We tuned in to "Eretz Nehederet" to laugh. We switched over to entertainer Dudu Topaz to escape. We watched the news to get updated, sports so we could love and hate, soap operas so we could get excited, and trivia game shows so we could test ourselves. We watched "Survivor" so we could learn.
A reality show is not the first thing that comes to mind when you think about television and learning, but forget for a moment the format of educational TV. Survivor works for us because it places a mirror in front of us. Not the kind that only reflects our image, but the kind that allows us to see those around us. For many reasons, Survivor should have been broadcast on the science channel or National Geographic, not a commercial station.
Each episode has allowed us to examine ourselves - me and myself, me and others, me and the group, me and humankind. This is what a self-assessment questionnaire looks like through the medium of television. I'm more of a friend type, or an ambitious type. I go for beauty, or humanity. I'm weak, I'm strong. I'm a cheat, I'm genuine. I'm naive, I'm realistic. The success of the series hinges on only one thing - the casting, which assured the greatest variety of human types. Give yourselves some credit: Good looks, the perfect behind, the sculpted chest are enough to get you through an episode or two. But loyalty to the show depends on curiosity - what would I have done instead of Dan, or Na'ama, or Marina or Moshe?
If you want to compare watching Survivor to everyday life, ask yourself how often you stand in front of the mirror, and what is the only question that bothers you. That's right, "How do I look?" That is the upshot of the Survivor gimmick. The show allowed us to stand in front of the mirror of legend and ask: "Mirror, mirror on the wall, who's the best suited of them all?"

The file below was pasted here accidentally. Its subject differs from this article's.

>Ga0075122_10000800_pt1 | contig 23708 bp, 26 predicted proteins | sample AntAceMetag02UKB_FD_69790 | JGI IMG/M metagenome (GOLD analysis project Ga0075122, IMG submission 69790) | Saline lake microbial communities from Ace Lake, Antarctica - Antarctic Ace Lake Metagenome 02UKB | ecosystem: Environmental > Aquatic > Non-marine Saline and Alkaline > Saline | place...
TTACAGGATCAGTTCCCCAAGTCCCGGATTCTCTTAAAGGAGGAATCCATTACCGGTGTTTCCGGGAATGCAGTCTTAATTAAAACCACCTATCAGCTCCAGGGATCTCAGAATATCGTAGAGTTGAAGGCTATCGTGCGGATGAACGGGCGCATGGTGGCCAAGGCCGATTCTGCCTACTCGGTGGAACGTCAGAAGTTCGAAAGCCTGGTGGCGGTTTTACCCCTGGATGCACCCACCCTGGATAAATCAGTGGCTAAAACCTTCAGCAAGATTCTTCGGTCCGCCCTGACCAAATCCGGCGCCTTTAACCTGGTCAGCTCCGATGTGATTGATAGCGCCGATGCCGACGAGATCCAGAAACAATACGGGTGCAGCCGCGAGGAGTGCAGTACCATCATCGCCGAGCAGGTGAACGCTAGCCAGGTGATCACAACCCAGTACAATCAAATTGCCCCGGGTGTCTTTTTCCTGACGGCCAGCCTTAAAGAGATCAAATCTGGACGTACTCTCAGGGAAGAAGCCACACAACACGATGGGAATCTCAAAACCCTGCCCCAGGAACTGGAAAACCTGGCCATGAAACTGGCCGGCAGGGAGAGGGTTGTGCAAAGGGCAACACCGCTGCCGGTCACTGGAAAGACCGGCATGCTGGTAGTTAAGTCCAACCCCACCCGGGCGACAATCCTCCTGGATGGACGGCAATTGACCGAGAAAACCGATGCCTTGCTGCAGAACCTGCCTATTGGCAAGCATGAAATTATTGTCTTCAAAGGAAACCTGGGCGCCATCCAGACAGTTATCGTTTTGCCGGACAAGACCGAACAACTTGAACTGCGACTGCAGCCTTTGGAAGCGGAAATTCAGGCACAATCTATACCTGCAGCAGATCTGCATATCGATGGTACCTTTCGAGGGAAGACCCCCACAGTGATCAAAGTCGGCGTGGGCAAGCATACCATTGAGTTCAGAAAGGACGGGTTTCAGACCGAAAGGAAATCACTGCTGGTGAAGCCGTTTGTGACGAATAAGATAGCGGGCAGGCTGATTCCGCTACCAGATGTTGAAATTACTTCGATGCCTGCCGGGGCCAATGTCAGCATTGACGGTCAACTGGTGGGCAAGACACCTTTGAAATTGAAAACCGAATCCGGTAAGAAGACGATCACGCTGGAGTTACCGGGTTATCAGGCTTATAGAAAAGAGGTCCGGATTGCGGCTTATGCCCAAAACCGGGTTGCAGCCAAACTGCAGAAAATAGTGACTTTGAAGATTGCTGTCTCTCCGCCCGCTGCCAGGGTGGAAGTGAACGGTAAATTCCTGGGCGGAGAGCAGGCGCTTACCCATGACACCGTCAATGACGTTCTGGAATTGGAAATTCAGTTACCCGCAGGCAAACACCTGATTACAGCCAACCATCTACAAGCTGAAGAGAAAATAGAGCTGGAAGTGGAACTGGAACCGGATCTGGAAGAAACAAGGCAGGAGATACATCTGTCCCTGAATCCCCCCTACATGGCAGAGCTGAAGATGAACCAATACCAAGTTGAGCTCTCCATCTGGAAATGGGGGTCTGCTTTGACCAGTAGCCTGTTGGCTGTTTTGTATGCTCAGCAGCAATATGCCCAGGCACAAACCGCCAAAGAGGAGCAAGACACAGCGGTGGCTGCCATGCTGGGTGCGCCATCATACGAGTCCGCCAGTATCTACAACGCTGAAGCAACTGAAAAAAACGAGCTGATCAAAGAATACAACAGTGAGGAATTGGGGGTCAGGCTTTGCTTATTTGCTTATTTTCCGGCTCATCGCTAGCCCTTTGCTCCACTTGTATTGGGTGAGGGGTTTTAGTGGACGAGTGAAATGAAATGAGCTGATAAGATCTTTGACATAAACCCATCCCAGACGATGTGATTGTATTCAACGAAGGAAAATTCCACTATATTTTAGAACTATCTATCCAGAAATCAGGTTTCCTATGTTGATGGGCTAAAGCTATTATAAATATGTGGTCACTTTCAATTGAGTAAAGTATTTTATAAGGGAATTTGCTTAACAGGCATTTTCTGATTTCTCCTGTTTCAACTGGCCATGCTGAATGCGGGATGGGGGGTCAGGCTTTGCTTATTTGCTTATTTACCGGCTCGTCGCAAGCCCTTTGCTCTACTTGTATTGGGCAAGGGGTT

This is why nothing could bring down Survivor - not reports of a rigged show, not production problems, not frustrated contestants. None of those things interested the viewers, who were watching a microcosm of mankind. In effect, all of us were on the same island, all of us faced the same tests. The attempt to tell us to give up trying to learn something about ourselves is like a mother telling her sobbing son that he is crying at a mere movie, a fiction - but a few hours later she finds herself weeping as she watches "The Young and the Restless." Our level of attachment is not connected to the authenticity of what appears on screen, but to our ability to relate what we see to similar situations in our own lives.
The debate over various Survivor contestants is quite cautious and conservative, because we know that our choices tell more about us than the contestant we favor. Choosing the good-looking one means I'm superficial. Choosing the rogue means I'm one, too. And putting my needs before those of the tribe means I'm egotistic. The possibility of being sent to the Island of the Dead or being kicked off the island was just as relevant to us as to the contestants, because the show was about us. With all due respect to Na'ama Kasri, the victories and losses belonged to us more than to any of the contestants.
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